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Tuesday, September 29, 2009

The To String method

The toString() Method Override toString() when we want to read something meaningful about the objects of our class. Code can call toString() on our object when it wants to read useful details about our object.

To be more clear, Now when we pass an object reference to the System.out.println() method, and for example, the object's toString() method is called as follows,

public class ClassA {
public static void main (String [] args) {
ClassA classA = new ClassA();
System.out.println(classA);
}
}


then, Running the ClassA class gives us the following output,

% Java ClassA
ClassA@10b62c9


The above output is what we get when we don't override the toString() method of class Object. It gives us the class name (at least that's meaningful) followed by the @ symbol, followed by the unsigned hexadecimal representation of the object's hashcode.

Trying to read this output might motivate us to override the toString() method in our classes, for example,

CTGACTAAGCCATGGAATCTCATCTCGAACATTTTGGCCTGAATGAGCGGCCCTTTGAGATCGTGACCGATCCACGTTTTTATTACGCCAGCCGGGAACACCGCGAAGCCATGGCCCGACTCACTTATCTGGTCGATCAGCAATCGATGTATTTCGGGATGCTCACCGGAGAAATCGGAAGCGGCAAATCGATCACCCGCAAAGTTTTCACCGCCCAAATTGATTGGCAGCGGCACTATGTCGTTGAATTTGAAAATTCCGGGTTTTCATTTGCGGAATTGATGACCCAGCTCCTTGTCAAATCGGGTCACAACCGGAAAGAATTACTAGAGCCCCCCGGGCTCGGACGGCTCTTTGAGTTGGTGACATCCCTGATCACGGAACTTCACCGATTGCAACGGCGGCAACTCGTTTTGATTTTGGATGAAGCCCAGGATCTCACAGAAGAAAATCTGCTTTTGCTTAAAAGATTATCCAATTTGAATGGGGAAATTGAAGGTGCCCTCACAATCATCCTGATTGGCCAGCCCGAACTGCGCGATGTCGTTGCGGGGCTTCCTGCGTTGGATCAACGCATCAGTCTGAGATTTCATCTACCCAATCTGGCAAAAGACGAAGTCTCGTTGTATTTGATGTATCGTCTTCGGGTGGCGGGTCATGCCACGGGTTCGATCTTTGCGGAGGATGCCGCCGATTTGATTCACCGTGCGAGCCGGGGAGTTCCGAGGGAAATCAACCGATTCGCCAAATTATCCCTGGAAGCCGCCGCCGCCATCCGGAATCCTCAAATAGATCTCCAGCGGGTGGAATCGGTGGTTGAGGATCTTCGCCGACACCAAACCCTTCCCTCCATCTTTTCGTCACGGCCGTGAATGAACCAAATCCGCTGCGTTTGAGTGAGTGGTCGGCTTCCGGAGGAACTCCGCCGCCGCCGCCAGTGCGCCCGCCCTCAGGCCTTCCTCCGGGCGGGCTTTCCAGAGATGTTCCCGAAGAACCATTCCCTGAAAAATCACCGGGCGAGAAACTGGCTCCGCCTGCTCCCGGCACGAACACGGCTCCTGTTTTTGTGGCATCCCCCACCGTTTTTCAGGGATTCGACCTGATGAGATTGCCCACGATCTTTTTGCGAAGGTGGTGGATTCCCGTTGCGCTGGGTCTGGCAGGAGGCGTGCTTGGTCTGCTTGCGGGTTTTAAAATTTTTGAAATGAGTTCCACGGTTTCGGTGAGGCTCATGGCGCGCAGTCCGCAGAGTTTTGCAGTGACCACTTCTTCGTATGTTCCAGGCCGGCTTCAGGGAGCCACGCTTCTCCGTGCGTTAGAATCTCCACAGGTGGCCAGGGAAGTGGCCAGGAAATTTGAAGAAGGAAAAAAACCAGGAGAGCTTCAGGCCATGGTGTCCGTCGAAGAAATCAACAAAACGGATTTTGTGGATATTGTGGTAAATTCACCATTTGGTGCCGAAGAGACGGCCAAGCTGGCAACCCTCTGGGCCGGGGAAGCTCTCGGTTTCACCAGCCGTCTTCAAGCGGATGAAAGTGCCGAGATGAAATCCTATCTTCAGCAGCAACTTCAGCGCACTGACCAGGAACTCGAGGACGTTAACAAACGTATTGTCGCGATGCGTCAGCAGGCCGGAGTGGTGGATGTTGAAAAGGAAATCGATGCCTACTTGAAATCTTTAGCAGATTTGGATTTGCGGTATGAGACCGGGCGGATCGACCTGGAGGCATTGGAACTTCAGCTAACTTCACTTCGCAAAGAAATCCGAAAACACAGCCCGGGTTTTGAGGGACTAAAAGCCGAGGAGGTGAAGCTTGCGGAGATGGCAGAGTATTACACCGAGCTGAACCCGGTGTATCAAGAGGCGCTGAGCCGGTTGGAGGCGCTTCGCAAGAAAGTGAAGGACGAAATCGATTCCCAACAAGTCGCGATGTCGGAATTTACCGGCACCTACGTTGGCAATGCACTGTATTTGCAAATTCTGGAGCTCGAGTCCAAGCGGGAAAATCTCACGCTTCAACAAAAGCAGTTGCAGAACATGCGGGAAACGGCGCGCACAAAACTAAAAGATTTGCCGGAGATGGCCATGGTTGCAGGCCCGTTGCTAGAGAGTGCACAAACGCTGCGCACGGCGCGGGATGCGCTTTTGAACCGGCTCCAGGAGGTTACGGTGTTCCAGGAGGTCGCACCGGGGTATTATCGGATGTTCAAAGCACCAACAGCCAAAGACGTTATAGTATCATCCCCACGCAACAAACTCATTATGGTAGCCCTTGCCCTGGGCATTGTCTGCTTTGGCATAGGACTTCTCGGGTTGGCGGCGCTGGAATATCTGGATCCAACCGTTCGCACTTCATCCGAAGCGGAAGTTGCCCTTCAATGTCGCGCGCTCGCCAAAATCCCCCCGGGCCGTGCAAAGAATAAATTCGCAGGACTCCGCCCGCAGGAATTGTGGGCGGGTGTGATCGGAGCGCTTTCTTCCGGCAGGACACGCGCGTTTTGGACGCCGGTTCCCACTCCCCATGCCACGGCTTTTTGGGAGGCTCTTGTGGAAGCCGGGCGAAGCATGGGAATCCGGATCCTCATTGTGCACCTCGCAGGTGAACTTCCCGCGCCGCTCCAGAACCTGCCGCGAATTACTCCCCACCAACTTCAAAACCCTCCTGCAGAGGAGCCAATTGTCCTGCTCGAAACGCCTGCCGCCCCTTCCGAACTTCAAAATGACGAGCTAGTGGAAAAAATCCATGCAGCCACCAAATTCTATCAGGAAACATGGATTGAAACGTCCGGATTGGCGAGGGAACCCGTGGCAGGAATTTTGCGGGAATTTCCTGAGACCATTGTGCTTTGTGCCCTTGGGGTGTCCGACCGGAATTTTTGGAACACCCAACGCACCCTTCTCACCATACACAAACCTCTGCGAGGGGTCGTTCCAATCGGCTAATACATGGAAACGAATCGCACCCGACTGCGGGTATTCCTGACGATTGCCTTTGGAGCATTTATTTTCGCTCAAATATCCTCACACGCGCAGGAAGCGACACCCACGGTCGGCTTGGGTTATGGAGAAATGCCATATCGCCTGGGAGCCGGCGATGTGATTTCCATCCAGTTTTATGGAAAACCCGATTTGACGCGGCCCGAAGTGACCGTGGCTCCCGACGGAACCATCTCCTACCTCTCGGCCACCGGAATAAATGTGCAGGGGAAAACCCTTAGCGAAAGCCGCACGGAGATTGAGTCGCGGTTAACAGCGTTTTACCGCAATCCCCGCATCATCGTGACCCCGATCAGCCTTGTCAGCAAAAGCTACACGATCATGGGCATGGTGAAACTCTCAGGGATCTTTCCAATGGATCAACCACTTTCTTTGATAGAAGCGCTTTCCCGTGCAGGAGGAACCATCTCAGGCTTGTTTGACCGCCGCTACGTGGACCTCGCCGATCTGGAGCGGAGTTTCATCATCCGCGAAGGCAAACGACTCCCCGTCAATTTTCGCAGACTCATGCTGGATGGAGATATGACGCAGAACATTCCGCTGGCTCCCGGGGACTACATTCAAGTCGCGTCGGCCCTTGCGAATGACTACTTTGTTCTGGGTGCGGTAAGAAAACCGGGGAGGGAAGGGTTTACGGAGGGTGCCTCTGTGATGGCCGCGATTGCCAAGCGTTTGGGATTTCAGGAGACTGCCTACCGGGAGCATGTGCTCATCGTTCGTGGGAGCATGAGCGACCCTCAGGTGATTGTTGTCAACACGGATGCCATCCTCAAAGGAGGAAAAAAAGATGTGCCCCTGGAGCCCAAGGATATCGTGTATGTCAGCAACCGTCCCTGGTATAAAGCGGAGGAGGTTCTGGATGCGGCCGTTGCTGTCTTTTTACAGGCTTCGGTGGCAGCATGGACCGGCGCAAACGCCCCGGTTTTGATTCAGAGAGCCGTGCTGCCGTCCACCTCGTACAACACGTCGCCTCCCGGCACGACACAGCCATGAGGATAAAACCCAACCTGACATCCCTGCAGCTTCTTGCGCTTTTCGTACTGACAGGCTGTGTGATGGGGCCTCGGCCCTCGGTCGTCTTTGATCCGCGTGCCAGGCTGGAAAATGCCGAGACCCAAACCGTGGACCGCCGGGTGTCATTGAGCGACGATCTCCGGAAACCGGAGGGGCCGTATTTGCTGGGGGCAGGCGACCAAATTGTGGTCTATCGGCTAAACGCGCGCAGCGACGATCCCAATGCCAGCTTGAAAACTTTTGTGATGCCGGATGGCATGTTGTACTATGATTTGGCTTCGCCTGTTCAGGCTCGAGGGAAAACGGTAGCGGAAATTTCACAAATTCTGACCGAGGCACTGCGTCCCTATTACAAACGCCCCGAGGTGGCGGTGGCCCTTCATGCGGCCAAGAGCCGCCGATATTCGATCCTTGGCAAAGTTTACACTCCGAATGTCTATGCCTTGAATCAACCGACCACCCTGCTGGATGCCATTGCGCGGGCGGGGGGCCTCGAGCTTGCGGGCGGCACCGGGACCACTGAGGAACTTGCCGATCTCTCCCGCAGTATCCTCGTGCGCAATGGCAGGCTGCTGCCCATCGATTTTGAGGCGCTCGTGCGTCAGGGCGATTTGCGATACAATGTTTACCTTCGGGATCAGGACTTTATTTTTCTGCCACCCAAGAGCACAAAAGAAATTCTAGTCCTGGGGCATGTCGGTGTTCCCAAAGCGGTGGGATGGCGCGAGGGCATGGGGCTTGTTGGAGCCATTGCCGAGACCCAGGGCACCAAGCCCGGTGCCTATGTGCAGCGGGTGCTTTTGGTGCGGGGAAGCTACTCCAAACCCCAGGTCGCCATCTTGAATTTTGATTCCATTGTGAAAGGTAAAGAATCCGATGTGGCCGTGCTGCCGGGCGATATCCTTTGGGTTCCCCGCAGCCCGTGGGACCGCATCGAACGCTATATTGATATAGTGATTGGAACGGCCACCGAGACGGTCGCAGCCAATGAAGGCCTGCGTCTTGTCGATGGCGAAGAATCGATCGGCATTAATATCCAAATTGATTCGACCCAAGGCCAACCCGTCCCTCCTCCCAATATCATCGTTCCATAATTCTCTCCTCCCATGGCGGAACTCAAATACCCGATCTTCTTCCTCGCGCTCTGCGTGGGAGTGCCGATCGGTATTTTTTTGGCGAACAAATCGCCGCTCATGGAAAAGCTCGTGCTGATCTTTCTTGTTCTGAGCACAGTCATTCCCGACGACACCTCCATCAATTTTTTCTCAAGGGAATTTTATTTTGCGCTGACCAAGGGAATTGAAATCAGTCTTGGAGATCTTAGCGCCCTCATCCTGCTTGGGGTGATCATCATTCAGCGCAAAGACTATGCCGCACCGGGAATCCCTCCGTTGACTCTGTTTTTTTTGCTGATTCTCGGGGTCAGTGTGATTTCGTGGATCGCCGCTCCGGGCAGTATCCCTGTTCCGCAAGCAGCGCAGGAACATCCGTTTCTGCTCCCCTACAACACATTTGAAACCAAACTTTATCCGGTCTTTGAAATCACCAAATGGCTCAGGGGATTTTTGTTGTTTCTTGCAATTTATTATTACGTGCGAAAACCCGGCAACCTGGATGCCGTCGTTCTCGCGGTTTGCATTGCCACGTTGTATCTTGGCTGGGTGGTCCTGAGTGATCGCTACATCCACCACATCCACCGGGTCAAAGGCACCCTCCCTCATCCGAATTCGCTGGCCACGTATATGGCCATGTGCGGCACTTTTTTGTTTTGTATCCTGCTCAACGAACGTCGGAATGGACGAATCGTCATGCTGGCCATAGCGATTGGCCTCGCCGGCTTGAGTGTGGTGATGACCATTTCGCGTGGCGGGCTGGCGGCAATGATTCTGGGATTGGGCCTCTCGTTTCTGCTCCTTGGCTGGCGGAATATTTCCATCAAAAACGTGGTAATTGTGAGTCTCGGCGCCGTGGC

public class ClassA {
public static void main (String[] args) {
ClassB classB = new ClassB("Test the toString method", new Date());
System.out.println(classB);
}
}
class ClassB {
Date data1;
String data2;
ClassB(String data2, Date data1) {
this.data1 = data1;
this.data2 = data2;
}
public String toString() {
return ("The main aim of this program is to " + data2 +
". This program was written on " + data1);
}

}

The output of this would be a bit more readable:

% Java ClassA
The main aim of this program is to Test the toString method. This program was written on Tue Sep 29 10:26:59 IST 2009


For your Information, Some people refer the toString() method as the "spill-your-guts method," since the most common implementations of toString() simply tell us the object's state.

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